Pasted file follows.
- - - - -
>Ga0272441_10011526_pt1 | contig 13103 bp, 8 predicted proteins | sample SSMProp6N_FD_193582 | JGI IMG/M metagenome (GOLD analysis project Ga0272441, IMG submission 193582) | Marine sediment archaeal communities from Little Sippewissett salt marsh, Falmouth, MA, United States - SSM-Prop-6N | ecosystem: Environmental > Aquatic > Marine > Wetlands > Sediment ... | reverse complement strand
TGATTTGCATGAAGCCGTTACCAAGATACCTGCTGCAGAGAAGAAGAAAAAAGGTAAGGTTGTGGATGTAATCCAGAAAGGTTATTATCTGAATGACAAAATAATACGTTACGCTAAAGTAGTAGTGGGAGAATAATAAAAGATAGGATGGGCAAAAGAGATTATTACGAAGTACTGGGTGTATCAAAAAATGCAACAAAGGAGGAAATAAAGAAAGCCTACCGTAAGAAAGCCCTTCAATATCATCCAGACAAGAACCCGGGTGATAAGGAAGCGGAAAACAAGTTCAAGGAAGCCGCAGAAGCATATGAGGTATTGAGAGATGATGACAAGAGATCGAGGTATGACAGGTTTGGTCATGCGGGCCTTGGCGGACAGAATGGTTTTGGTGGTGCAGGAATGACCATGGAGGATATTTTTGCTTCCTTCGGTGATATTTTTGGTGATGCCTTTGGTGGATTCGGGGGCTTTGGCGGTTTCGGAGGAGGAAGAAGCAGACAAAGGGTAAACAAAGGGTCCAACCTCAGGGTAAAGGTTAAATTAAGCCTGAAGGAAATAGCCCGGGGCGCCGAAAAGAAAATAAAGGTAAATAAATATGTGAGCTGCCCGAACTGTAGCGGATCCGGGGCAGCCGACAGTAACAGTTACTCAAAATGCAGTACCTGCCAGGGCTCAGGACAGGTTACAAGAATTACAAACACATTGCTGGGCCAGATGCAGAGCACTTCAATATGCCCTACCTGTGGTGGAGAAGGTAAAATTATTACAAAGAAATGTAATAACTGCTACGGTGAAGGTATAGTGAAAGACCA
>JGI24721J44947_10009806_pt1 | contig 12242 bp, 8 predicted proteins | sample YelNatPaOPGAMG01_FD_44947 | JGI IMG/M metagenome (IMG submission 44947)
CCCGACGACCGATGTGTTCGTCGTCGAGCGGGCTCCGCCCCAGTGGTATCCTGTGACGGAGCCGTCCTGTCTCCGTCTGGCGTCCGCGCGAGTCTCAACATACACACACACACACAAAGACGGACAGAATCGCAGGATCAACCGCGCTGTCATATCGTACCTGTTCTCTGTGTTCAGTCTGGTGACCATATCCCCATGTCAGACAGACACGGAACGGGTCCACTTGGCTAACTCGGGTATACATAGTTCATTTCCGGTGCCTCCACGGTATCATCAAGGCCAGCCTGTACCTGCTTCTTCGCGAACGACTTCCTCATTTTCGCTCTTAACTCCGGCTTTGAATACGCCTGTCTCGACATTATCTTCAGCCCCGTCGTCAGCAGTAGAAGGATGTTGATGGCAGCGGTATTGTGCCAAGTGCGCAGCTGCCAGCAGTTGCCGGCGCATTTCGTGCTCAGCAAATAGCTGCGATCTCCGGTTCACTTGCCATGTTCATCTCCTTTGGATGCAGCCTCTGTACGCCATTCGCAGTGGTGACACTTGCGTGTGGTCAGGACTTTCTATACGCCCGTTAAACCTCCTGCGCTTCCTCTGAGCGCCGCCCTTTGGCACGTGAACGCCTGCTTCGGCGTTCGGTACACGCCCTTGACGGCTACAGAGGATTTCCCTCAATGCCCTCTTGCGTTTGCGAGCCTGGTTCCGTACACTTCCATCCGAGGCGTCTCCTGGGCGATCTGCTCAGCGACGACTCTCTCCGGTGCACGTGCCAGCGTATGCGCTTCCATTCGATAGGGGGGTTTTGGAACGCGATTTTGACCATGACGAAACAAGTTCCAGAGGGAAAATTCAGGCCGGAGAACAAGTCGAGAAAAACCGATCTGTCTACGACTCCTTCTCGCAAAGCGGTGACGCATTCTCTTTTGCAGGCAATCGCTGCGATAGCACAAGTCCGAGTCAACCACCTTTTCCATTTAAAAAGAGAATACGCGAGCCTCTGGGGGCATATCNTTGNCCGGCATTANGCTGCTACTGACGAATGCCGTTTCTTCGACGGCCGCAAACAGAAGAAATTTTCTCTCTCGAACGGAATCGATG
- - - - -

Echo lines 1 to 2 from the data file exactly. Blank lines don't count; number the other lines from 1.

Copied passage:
>Ga0272441_10011526_pt1 | contig 13103 bp, 8 predicted proteins | sample SSMProp6N_FD_193582 | JGI IMG/M metagenome (GOLD analysis project Ga0272441, IMG submission 193582) | Marine sediment archaeal communities from Little Sippewissett salt marsh, Falmouth, MA, United States - SSM-Prop-6N | ecosystem: Environmental > Aquatic > Marine > Wetlands > Sediment ... | reverse complement strand
TGATTTGCATGAAGCCGTTACCAAGATACCTGCTGCAGAGAAGAAGAAAAAAGGTAAGGTTGTGGATGTAATCCAGAAAGGTTATTATCTGAATGACAAAATAATACGTTACGCTAAAGTAGTAGTGGGAGAATAATAAAAGATAGGATGGGCAAAAGAGATTATTACGAAGTACTGGGTGTATCAAAAAATGCAACAAAGGAGGAAATAAAGAAAGCCTACCGTAAGAAAGCCCTTCAATATCATCCAGACAAGAACCCGGGTGATAAGGAAGCGGAAAACAAGTTCAAGGAAGCCGCAGAAGCATATGAGGTATTGAGAGATGATGACAAGAGATCGAGGTATGACAGGTTTGGTCATGCGGGCCTTGGCGGACAGAATGGTTTTGGTGGTGCAGGAATGACCATGGAGGATATTTTTGCTTCCTTCGGTGATATTTTTGGTGATGCCTTTGGTGGATTCGGGGGCTTTGGCGGTTTCGGAGGAGGAAGAAGCAGACAAAGGGTAAACAAAGGGTCCAACCTCAGGGTAAAGGTTAAATTAAGCCTGAAGGAAATAGCCCGGGGCGCCGAAAAGAAAATAAAGGTAAATAAATATGTGAGCTGCCCGAACTGTAGCGGATCCGGGGCAGCCGACAGTAACAGTTACTCAAAATGCAGTACCTGCCAGGGCTCAGGACAGGTTACAAGAATTACAAACACATTGCTGGGCCAGATGCAGAGCACTTCAATATGCCCTACCTGTGGTGGAGAAGGTAAAATTATTACAAAGAAATGTAATAACTGCTACGGTGAAGGTATAGTGAAAGACCA